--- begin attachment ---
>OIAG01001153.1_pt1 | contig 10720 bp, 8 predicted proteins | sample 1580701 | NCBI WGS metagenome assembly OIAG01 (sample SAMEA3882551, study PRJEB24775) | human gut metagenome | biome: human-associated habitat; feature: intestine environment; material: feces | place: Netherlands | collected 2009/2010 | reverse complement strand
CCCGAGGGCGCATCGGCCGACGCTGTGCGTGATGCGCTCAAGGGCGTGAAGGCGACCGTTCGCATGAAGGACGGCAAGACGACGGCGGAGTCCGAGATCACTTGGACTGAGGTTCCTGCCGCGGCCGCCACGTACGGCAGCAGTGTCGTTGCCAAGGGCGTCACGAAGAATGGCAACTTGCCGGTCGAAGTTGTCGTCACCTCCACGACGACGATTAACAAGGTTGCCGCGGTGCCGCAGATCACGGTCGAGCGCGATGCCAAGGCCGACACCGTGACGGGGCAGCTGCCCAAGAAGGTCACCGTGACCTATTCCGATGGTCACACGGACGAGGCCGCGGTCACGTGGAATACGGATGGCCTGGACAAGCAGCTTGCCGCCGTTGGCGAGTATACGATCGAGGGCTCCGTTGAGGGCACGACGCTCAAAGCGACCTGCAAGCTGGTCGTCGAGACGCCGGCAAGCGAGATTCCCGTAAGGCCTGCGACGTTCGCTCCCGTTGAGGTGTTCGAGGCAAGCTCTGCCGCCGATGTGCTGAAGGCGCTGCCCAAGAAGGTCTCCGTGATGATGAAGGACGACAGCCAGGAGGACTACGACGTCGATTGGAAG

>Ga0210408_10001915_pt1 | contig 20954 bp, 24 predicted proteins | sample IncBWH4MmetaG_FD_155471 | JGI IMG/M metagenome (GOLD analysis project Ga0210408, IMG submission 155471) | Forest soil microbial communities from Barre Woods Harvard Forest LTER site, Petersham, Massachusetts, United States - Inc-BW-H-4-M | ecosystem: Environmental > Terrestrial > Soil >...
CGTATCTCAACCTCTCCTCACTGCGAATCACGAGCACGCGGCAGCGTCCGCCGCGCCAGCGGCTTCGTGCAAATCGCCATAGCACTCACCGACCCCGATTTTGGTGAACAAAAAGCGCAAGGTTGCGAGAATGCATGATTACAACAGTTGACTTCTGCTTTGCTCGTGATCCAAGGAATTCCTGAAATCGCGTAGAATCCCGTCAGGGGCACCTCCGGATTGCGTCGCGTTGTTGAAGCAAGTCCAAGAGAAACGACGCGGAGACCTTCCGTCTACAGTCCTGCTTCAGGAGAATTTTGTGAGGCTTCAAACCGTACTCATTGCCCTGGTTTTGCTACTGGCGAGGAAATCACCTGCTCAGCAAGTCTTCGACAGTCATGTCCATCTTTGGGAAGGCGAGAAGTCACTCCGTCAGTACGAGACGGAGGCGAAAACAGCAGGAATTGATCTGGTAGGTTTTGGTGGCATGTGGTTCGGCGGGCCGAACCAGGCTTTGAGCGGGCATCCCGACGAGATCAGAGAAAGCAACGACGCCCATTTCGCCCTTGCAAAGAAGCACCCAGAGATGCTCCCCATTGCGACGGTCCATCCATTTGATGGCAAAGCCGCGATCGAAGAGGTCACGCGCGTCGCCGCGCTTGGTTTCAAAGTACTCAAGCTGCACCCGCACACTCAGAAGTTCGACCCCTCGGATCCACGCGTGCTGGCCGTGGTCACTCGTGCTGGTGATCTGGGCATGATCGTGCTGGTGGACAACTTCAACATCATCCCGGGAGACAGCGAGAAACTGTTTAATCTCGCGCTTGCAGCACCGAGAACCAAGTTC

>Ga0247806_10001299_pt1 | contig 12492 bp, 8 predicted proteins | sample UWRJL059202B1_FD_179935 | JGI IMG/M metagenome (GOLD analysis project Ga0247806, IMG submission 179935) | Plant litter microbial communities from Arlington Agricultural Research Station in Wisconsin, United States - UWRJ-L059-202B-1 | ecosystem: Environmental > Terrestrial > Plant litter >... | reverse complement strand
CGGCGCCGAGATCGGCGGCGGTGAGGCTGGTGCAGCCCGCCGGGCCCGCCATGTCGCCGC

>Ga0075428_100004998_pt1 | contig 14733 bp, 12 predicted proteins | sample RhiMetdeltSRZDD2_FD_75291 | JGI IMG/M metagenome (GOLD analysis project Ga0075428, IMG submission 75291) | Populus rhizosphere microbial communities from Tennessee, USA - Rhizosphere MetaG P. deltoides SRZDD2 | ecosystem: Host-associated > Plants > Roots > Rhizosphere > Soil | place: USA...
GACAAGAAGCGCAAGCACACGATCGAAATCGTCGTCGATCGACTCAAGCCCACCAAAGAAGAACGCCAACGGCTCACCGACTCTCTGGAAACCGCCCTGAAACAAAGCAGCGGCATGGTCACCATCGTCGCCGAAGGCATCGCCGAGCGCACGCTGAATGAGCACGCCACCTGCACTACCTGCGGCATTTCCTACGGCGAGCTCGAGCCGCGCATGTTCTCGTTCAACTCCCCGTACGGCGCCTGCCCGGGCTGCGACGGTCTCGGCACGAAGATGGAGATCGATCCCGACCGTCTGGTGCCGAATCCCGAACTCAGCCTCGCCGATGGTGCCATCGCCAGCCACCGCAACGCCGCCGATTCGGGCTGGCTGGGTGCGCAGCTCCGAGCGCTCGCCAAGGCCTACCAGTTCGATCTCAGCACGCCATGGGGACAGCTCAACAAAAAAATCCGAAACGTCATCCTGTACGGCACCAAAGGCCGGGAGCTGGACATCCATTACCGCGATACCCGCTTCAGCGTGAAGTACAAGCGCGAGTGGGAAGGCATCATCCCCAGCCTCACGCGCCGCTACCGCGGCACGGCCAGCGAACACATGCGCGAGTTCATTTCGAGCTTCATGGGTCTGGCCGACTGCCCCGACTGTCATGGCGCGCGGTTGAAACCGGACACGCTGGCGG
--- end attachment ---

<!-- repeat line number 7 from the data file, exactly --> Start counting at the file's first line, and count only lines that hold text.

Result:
>Ga0075428_100004998_pt1 | contig 14733 bp, 12 predicted proteins | sample RhiMetdeltSRZDD2_FD_75291 | JGI IMG/M metagenome (GOLD analysis project Ga0075428, IMG submission 75291) | Populus rhizosphere microbial communities from Tennessee, USA - Rhizosphere MetaG P. deltoides SRZDD2 | ecosystem: Host-associated > Plants > Roots > Rhizosphere > Soil | place: USA...